The more I get to know hula, the more I think I might want to dance.
Thing is, I've never considered myself a dancer.
When I was six, I quit ballet and ditched my tutu to join girls in a back room turning cartwheels and handsprings. I spent my high school years spiking volleyballs, shooting basketballs and hitting softballs. As an adult, I gravitated to golf and, then, paddling outrigger canoes. "Grace" is not my middle name.
But since moving to Hawaii nearly 14 years ago and getting to know hula a little more as each month tears off the calendar, I am starting to entertain the idea of joining a halau (troupe). I think what gets me is the sacredness that hula practitioners exhibit in their skill. As they extend their arms and reach their hands my way, I feel inexplicably drawn to their story. In a way, it's like I'm being hypnotized. Or I'm falling down a rabbit hole and entering another realm.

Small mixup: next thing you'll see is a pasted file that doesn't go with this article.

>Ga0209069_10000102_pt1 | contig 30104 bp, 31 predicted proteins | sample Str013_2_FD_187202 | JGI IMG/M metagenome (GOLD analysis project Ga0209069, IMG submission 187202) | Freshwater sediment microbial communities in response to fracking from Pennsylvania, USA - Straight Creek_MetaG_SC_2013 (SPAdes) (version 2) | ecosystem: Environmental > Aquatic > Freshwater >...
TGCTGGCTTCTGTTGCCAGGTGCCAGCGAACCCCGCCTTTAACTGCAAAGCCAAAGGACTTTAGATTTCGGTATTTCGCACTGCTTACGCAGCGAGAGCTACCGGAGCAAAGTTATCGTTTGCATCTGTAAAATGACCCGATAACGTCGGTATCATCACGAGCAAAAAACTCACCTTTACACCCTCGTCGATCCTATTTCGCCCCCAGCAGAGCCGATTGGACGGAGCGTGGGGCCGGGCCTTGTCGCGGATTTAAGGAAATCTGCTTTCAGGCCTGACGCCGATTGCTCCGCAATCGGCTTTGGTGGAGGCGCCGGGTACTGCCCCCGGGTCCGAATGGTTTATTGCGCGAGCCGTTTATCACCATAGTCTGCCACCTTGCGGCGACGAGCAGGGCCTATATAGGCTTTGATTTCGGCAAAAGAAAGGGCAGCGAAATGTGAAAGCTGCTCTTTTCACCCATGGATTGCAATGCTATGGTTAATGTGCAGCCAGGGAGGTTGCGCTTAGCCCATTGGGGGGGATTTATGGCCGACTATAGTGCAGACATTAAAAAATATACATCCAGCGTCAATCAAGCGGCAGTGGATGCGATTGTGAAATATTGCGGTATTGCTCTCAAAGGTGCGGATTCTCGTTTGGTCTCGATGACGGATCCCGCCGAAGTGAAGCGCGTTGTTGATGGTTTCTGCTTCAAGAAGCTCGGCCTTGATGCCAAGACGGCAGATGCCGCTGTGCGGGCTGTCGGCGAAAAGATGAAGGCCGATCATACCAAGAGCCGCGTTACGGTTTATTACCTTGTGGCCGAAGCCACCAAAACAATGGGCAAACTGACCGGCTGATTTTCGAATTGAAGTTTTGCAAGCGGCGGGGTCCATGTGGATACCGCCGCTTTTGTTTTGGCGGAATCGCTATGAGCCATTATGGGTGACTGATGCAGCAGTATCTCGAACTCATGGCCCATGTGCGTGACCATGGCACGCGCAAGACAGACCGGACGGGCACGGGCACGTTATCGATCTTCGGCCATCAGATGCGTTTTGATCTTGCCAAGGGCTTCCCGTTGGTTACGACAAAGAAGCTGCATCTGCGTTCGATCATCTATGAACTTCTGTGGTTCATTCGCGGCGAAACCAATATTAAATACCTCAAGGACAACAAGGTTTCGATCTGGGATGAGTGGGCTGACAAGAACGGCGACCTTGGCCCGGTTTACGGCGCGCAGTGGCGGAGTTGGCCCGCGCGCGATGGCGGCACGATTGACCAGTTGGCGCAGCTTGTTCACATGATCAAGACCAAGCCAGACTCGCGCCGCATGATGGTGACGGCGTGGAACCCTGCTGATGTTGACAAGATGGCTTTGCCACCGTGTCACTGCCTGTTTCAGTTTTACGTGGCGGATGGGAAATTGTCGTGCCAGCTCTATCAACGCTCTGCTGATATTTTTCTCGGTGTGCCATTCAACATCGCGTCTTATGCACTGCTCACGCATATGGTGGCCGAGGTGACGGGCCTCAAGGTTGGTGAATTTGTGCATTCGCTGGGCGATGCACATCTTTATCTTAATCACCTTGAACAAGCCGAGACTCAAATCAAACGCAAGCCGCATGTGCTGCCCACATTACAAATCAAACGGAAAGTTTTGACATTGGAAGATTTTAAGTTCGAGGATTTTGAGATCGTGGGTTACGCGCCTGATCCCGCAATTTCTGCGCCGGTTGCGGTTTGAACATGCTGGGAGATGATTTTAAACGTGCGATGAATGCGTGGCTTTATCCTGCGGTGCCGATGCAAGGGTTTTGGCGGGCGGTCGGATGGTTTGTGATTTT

Please enjoy this newly-produced video about hula. In it, two kumu hula (master teachers) tell us their story of hula--what it is, what it means to them and why it might be so captivating.
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